Most event awards take a holistic approach and ask you to demonstrate how the event delivered on client objectives. It not enough to state that people entered the room and said “wow” or that the office was buzzing the morning after the event. It’s insufficient to remark that every available moving light in Dublin was used at your event or that it took 3 days to build the set. Good event award organisers seek data around budget and want some measurement around spend and outcome. All of this underscores our professionalism as an industry and is reason alone to enter your event for an award. Being able to talk convincingly about the ROI of the event elevates the conversation. You become a trusted advisor to your client, not a mere supplier.
3. You align with your client
Many event awards require client approval or endorsement of the entry. This is a two edged sword as some clients, for reasons of corporate confidentiality, will not permit you to enter their award. However, when winning makes sense for the client company too you can build amazing alignment by doing a joint entry. Doing a joint entry gets you closer to the client as you need to be fully appraised of their internal objectives and understand their brand value proposition fully. This, of course, helps you to pitch event experiences to them that are fully aligned with who they are.
4. You get a great night out
This was perfectly illustrated this week at the Events Industry Awards staged at the DoubleTree Hotel. Produced by extraordinary Susie Sheil of Sheil Entertainment Agency this was a night for those of us normally behind the scenes to step into the limelight and immerse ourselves in the full sensory impact of a live event. And sensory impact is precisely what we got with 5 amazing acts performing at intervals throughout the night (I was speechless and amazed by mentalist Shane Black) and Master of Ceremonies, Neil Delamere, constantly crossing the line of correctness in an often hilarious, blush-inducing commentary role. Worthy winners on the night included a brace for Conference Partners and a hat-trick for Green Light Events who, deservingly, took the Best Event Award for their #TwitterOnTap party during the Web Summit. Susie brought proceeding to a stunning conclusion with a main stage performance from Prodijig followed by the original East17.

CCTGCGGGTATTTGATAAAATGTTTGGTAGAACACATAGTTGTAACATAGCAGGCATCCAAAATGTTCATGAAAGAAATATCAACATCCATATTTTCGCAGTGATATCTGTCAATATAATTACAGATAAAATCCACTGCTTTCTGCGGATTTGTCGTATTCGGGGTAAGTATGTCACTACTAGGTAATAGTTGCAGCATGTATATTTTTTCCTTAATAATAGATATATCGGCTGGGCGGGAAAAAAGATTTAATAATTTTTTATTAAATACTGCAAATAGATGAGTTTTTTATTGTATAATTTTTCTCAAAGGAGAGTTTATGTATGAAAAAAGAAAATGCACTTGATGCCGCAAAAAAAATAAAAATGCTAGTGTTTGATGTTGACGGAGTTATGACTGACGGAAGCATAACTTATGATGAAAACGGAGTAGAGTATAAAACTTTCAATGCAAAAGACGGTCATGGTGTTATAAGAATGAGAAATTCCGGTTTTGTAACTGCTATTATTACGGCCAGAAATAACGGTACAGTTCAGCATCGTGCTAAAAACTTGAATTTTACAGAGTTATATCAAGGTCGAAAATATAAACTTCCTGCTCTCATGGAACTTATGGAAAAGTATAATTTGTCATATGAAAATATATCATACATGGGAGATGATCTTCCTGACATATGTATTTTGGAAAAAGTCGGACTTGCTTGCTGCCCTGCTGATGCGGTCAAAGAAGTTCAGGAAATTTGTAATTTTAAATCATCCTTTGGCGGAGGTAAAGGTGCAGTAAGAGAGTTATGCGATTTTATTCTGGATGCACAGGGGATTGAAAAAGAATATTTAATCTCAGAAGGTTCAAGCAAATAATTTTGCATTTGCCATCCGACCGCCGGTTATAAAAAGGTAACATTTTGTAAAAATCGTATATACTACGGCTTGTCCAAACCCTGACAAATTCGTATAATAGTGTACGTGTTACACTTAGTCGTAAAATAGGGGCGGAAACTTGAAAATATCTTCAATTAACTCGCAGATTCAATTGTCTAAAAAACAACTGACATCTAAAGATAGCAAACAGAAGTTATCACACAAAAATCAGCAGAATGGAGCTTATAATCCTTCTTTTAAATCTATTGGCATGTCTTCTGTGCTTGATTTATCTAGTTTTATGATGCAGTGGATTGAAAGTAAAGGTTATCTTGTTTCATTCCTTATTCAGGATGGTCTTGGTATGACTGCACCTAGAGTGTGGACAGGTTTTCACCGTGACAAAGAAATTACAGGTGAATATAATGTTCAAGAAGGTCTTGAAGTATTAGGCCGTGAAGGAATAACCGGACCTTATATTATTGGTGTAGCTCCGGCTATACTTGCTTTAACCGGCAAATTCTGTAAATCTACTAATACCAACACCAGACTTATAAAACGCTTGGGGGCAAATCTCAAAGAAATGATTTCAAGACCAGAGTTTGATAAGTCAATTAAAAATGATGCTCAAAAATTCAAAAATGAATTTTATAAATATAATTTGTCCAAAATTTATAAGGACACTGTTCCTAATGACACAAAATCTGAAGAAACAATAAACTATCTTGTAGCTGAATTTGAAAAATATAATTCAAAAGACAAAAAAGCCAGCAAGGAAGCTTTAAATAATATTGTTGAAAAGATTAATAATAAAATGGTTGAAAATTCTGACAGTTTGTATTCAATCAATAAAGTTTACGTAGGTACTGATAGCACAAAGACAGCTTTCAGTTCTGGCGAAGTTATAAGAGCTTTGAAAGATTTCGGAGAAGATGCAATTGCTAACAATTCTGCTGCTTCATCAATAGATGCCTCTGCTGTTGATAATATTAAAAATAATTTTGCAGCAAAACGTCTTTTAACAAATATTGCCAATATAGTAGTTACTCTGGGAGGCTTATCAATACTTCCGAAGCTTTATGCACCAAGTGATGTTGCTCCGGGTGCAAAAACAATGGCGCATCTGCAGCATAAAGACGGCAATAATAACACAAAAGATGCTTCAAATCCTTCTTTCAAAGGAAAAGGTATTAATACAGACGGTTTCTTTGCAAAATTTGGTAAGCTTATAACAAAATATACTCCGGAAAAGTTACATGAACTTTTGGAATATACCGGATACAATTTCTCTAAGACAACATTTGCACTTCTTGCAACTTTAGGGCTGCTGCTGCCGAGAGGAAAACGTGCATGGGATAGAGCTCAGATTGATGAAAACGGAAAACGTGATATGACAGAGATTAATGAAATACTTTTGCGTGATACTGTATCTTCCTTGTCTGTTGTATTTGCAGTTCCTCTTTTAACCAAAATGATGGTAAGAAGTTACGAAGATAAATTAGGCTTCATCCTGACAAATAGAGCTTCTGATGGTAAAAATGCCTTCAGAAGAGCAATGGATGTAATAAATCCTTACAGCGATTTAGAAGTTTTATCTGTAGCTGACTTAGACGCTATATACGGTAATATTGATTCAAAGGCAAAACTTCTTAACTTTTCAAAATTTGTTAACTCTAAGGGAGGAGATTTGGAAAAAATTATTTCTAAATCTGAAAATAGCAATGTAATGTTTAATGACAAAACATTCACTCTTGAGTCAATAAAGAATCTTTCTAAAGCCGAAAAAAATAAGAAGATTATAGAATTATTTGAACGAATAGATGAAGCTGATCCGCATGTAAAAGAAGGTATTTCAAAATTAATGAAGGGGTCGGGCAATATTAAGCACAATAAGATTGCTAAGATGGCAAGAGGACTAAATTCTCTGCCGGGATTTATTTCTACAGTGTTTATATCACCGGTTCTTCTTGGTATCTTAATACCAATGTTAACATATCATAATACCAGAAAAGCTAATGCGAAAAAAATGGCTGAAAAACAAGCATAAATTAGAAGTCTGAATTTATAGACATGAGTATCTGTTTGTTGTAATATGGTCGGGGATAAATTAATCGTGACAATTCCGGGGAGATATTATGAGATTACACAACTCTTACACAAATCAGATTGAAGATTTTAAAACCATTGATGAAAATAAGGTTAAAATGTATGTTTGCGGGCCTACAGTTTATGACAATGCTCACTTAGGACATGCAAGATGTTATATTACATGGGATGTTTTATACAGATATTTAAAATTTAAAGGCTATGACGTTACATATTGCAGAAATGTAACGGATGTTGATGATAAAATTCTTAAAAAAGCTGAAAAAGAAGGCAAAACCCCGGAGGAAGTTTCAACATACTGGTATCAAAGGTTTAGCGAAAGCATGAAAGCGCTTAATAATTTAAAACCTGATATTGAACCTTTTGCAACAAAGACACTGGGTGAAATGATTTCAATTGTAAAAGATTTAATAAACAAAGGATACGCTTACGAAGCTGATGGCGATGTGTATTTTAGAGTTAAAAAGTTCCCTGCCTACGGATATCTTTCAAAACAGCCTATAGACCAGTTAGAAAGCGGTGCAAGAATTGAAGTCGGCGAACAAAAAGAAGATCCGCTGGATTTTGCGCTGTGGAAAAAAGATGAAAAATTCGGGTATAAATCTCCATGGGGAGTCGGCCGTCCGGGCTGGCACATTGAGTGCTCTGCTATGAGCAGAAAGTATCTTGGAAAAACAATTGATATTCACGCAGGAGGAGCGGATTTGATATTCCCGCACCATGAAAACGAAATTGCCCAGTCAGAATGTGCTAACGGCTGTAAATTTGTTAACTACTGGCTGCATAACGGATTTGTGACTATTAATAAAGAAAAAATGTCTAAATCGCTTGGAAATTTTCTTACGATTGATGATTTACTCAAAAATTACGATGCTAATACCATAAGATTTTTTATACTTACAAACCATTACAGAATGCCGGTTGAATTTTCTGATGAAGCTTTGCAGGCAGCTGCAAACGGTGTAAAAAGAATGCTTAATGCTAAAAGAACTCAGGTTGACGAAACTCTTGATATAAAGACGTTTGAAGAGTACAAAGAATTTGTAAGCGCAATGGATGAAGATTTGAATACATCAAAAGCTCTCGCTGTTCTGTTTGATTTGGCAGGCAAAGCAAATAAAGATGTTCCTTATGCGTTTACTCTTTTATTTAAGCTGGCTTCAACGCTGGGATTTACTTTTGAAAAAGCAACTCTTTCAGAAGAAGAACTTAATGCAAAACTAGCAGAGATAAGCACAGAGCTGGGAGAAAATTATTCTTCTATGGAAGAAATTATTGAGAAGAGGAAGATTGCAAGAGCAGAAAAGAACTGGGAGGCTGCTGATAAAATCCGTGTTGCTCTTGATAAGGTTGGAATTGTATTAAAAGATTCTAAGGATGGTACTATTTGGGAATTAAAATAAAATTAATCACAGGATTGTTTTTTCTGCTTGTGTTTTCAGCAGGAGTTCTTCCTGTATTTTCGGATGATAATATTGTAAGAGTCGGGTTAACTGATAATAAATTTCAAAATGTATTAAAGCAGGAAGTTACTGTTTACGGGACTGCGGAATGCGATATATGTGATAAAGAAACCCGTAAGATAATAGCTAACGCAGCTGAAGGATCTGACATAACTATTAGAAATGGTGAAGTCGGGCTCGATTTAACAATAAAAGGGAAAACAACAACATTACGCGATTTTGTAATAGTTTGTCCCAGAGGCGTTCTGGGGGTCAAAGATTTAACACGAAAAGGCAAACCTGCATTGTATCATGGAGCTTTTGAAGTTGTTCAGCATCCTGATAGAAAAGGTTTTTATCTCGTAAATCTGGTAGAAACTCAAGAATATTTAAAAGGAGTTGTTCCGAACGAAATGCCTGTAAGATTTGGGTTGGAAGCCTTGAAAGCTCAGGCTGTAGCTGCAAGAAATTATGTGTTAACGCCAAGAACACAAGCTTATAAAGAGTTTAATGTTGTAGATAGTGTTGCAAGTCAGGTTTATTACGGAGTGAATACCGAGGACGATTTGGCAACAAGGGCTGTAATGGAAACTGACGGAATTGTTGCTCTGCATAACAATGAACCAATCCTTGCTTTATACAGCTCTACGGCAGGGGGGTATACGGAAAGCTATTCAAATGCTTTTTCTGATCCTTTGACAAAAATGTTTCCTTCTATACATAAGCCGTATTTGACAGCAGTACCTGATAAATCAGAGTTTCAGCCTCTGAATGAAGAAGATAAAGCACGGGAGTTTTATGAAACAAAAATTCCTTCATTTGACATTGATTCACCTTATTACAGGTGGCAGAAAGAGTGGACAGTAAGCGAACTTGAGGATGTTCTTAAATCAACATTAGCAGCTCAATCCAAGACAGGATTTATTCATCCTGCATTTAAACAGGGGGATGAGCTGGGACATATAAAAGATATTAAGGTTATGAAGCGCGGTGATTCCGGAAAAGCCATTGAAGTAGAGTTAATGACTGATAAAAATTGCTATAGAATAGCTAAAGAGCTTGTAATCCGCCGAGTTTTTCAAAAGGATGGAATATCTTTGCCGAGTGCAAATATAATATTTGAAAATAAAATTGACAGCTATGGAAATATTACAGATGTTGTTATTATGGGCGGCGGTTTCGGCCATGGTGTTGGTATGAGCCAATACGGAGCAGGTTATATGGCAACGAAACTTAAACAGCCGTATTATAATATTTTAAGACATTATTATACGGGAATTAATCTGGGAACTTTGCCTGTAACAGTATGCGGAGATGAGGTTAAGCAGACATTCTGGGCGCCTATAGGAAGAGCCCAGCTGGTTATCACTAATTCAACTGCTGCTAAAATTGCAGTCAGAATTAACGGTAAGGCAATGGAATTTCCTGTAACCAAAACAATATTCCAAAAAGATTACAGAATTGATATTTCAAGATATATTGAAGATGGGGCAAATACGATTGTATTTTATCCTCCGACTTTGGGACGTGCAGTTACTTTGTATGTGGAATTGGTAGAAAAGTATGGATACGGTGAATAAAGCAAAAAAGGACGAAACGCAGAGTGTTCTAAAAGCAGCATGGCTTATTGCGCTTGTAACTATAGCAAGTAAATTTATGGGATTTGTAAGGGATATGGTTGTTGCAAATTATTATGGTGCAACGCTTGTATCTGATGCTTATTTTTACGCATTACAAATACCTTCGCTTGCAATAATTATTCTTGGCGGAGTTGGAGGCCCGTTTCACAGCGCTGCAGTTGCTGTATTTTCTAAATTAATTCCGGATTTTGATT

5. You can use it to build your brand story
Once you win an event award you’re an “award winning” company and that’s always an impressive, convincing epithet. Awards are objective proof that your effort and execution matches the best possible standards in your area. And not to take away from EIA, the more global the awarding body, the better, particularly if you’re working in a global marketplace. Global buyers of incentive travel experiences, for example, know SITE and see the SITE Crystal Awards as the ultimate guarantee of quality, creativity and execution.
Pádraic Gilligan and Patrick M Delaney were guests of Susie Sheil at the Events Industry Awards and enjoyed a wonderful night of rí rá agus ruaile buaile with Sylvia, Rebekah, Lucy, Karen, Susan, Aine, Jenny and Terri. Thanks ladies for your sparkling company.